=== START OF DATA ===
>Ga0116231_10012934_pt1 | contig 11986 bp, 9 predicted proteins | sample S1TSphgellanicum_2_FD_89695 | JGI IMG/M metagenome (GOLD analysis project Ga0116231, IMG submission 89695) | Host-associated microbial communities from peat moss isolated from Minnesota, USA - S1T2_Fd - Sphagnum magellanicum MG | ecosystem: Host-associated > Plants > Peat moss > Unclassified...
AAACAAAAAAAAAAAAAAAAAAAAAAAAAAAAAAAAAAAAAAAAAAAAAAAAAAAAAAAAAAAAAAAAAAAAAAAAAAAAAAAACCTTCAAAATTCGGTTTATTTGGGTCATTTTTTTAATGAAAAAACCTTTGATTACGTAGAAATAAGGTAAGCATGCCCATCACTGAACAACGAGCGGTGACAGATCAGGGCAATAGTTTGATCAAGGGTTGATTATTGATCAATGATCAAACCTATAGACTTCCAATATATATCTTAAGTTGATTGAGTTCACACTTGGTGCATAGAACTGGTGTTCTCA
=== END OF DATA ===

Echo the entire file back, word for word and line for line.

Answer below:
>Ga0116231_10012934_pt1 | contig 11986 bp, 9 predicted proteins | sample S1TSphgellanicum_2_FD_89695 | JGI IMG/M metagenome (GOLD analysis project Ga0116231, IMG submission 89695) | Host-associated microbial communities from peat moss isolated from Minnesota, USA - S1T2_Fd - Sphagnum magellanicum MG | ecosystem: Host-associated > Plants > Peat moss > Unclassified...
AAACAAAAAAAAAAAAAAAAAAAAAAAAAAAAAAAAAAAAAAAAAAAAAAAAAAAAAAAAAAAAAAAAAAAAAAAAAAAAAAAACCTTCAAAATTCGGTTTATTTGGGTCATTTTTTTAATGAAAAAACCTTTGATTACGTAGAAATAAGGTAAGCATGCCCATCACTGAACAACGAGCGGTGACAGATCAGGGCAATAGTTTGATCAAGGGTTGATTATTGATCAATGATCAAACCTATAGACTTCCAATATATATCTTAAGTTGATTGAGTTCACACTTGGTGCATAGAACTGGTGTTCTCA